Chipotle opens door to beef treated with antibiotics

As cattle herds continue to decline and food prices tick up, the restaurant chain is finding that sticking to its ideals is tough.

By Jonathan Berr Aug 14, 2013 4:51PM
Credit: © GUS RUELAS/Newscom/RTR
Caption: File photo of Chipotle Mexican Grill in Beverly Hills, Calif.Chipotle Mexican Grill (CMG), the chain famous for its freshly made burritos and tacos, says it may be open to buying beef that came from cattle treated with antibiotics.

The company, which prides itself on working with producers that treat animals with "dignity and respect," clarified that it's specifically leaning toward beef from cattle treated with drugs for illnesses. It still won't buy meat produced from cows treated with antibiotics to promote weight gain or prevent disease.

As Bloomberg News noted, the company's strict ideals are facing tough economic realities. For one thing, beef production is projected to hit a 21-year low next year, and as a result Chipotle is having trouble finding sufficient supplies of naturally produced beef. If Chipotle bought beef from cattle treated for sickness with antibiotics, its available supplies will increase.

"Many experts, including some of our ranchers, believe that animals should be allowed to be treated if they are ill and remain in the herd," said Steve Ells, Chipotle founder and co-CEO, in a press release. "We are certainly willing to consider this change, but we are continuing to evaluate what’s best for our customers, our suppliers and the animals.”

Idealism has paid off for Chipotle. Its shares have soared nearly 700% since 2006. Sales have more than doubled in the four years ended in 2012. The company recently reported better-than-expected quarterly results and gave bullish earnings guidance for the rest of the year.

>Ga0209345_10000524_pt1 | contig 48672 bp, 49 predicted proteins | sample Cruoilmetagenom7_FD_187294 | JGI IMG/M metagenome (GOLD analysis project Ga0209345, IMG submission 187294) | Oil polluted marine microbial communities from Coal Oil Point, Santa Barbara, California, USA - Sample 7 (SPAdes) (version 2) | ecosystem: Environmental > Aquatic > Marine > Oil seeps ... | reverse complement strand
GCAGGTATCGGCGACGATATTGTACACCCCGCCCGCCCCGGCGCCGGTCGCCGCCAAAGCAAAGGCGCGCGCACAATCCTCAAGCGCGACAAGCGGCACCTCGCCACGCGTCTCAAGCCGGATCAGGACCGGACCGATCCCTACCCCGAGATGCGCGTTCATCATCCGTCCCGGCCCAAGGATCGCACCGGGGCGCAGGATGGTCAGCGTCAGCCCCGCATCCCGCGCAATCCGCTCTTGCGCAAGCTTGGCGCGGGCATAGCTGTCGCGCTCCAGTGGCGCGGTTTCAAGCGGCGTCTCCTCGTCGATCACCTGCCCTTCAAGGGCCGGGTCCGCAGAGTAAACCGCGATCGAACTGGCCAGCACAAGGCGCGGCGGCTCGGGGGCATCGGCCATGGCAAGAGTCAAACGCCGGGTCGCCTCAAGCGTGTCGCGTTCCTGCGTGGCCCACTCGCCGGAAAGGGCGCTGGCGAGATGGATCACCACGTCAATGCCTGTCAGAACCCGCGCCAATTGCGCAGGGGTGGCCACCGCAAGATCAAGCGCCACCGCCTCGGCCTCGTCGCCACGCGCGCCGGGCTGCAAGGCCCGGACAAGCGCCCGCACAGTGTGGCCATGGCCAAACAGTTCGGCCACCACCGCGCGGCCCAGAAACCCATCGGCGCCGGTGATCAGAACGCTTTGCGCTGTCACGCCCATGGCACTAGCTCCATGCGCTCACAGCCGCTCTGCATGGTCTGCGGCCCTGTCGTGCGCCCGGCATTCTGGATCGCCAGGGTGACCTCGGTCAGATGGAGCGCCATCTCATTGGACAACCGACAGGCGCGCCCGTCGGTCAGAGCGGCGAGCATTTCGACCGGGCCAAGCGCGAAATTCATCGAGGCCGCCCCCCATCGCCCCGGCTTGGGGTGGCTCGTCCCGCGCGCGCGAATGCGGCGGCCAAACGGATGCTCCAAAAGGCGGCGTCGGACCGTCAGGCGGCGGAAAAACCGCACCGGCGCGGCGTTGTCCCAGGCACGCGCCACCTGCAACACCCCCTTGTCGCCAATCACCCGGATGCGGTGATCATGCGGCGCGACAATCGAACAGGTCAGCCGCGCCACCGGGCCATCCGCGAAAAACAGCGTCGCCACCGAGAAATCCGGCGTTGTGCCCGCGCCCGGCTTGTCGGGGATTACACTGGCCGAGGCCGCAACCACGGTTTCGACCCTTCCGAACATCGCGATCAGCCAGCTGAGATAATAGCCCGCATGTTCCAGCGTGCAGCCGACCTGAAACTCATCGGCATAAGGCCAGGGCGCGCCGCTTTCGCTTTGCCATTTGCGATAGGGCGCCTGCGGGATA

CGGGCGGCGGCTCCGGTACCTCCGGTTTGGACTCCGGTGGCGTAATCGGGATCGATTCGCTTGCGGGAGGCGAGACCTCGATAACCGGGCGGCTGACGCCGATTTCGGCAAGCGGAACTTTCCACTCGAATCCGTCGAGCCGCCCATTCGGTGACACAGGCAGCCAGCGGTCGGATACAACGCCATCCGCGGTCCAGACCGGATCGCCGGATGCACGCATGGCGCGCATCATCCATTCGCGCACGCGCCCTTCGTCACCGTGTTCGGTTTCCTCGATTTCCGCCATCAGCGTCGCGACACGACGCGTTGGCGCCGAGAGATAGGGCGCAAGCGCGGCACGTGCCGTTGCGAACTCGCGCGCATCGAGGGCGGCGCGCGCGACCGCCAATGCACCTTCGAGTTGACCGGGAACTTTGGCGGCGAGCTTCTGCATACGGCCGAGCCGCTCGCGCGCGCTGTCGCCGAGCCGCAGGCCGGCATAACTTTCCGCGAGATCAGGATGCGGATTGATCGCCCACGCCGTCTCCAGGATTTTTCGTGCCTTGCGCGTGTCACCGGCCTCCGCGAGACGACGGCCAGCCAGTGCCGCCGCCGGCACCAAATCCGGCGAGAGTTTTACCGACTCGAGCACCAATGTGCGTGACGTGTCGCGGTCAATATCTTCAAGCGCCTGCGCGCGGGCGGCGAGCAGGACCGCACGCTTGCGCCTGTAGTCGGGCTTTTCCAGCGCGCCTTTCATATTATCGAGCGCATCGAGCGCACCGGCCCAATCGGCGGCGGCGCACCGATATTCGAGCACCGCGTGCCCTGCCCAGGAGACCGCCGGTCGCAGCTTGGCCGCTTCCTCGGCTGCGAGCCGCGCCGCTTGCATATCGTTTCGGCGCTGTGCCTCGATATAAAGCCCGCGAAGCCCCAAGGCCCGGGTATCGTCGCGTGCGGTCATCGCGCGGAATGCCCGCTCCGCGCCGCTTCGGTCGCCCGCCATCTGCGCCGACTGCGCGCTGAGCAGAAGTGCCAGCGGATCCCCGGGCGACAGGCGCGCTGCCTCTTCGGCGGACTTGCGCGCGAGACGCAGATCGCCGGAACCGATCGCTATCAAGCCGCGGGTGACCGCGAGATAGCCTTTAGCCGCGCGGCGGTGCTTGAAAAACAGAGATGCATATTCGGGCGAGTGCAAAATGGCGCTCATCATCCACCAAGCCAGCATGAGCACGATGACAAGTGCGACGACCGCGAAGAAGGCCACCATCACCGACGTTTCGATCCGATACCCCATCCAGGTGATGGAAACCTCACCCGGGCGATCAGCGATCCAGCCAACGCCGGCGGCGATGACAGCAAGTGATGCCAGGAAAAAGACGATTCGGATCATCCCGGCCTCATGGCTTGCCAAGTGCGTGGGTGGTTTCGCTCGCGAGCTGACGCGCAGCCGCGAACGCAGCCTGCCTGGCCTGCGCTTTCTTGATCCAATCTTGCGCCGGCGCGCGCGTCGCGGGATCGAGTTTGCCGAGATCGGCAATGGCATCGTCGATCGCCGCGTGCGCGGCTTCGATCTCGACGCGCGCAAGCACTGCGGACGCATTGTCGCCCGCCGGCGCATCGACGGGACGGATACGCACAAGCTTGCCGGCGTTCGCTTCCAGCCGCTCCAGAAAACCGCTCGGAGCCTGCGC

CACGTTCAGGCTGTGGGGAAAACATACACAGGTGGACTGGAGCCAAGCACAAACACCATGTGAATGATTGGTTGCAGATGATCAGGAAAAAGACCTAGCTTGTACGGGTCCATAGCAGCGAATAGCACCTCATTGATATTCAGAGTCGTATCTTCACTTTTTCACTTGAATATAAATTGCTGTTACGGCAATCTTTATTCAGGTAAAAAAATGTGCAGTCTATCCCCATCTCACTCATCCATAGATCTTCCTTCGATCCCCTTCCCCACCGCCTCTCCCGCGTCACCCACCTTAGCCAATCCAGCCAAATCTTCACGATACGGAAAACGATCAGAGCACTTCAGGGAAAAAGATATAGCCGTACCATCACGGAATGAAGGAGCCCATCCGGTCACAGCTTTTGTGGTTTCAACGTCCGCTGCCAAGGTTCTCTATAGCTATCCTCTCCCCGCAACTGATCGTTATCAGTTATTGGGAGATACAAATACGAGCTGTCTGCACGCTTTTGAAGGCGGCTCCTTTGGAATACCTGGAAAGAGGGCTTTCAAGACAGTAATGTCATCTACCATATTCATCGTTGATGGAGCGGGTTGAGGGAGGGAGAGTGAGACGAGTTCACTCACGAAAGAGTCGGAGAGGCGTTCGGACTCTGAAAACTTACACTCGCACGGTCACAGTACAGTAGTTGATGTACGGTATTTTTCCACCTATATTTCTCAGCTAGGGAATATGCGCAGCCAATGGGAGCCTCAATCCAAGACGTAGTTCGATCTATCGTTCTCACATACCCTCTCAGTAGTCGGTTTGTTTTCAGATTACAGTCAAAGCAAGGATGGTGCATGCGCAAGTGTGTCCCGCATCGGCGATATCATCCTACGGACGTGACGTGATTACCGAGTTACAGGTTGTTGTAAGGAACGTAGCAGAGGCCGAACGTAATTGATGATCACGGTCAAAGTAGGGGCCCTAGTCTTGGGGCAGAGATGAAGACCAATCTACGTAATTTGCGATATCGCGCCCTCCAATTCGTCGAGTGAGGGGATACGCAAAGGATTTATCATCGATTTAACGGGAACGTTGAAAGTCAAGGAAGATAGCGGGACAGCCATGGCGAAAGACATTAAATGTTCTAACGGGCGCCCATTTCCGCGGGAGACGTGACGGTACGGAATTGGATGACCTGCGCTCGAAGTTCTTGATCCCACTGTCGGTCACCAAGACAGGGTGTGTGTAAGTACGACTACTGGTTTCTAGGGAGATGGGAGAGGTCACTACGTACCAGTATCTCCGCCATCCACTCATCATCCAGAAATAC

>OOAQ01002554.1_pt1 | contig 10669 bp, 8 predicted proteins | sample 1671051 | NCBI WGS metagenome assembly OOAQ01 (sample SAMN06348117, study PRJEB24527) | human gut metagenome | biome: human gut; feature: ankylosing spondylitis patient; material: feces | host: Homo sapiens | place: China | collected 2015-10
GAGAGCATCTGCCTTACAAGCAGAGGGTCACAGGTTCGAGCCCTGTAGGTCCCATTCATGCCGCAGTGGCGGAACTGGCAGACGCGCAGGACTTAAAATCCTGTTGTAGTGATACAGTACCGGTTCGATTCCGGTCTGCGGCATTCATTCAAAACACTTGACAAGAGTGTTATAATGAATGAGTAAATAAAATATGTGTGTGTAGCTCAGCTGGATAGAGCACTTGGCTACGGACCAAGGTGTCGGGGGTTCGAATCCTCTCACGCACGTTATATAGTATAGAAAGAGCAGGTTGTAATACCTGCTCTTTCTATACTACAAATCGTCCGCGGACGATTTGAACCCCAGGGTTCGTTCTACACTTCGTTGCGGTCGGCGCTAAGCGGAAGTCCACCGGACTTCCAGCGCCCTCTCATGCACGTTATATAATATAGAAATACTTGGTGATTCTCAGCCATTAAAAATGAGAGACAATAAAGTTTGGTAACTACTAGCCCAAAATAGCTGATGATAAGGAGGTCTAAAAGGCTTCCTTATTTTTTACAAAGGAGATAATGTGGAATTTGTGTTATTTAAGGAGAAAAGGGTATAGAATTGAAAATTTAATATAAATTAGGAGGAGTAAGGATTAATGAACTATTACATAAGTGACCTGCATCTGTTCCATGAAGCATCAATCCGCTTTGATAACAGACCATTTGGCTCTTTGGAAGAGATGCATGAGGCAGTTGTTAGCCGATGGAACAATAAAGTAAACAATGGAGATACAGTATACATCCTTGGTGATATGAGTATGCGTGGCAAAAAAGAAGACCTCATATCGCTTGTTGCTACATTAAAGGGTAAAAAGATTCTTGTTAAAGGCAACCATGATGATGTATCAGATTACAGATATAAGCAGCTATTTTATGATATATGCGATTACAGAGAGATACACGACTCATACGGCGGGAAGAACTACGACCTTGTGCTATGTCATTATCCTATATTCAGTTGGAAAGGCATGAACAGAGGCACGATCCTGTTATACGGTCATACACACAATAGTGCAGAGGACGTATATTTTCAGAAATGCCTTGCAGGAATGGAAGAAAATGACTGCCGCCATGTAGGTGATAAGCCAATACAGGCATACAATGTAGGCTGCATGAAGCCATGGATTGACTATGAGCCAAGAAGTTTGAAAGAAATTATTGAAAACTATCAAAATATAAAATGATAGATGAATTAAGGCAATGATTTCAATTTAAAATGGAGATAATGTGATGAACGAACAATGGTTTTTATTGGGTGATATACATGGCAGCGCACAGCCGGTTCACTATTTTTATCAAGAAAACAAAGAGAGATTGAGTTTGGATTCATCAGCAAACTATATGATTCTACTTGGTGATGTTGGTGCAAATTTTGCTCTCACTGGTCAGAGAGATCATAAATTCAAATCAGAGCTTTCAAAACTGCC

The use of antibiotics in livestock is widespread. One published report estimated that 70% of all antibiotics produced are consumed by cattle, even though experts have warned about the growth in drug-resistant infections. The FDA has also begun taking a tougher line on antibiotic use in cattle.

"Last year, the agency said farmers must have a prescription to get antibiotics for their livestock and the drugs can only be given when medically necessary,"  Bloomberg says.

The National Cattlemen's Beef Association said it had no comment on Chipotle's potential policy change.

--Jonathan Berr does not own shares of the listed stocks. Follow him on Twitter @jdberr.

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Aug 15, 2013 2:45AM
How are antibiotics used for growth? Aren't those called hormones? And I'll tell you, as a cattle producer, almost every herd in my area vaccinates their cattle. It is a requirement to take them to the sale barn.
Aug 14, 2013 5:52PM
This is so stupid.  All the rancher has to say is that a cow had an eye infection and that's why they gave it antibiotics.

It's a real cop-out to take a stand and draw the line, and then make up excuses so you can cross that line.  Why continue to play these stupid games? Either you buy beef that has been injected with antibiotics or you don't.    Is John Kerry the CEO of Chipotle now - "Uh, I voted against the antibiotic beef before I voted for it."

Cows taste good, with or without penicillin. 
Aug 14, 2013 5:51PM
Free range animals are bad for the environment.  It takes way more acreage per head to raise an animal organically.  You also can't recycle the poop for fertilizer as easily.
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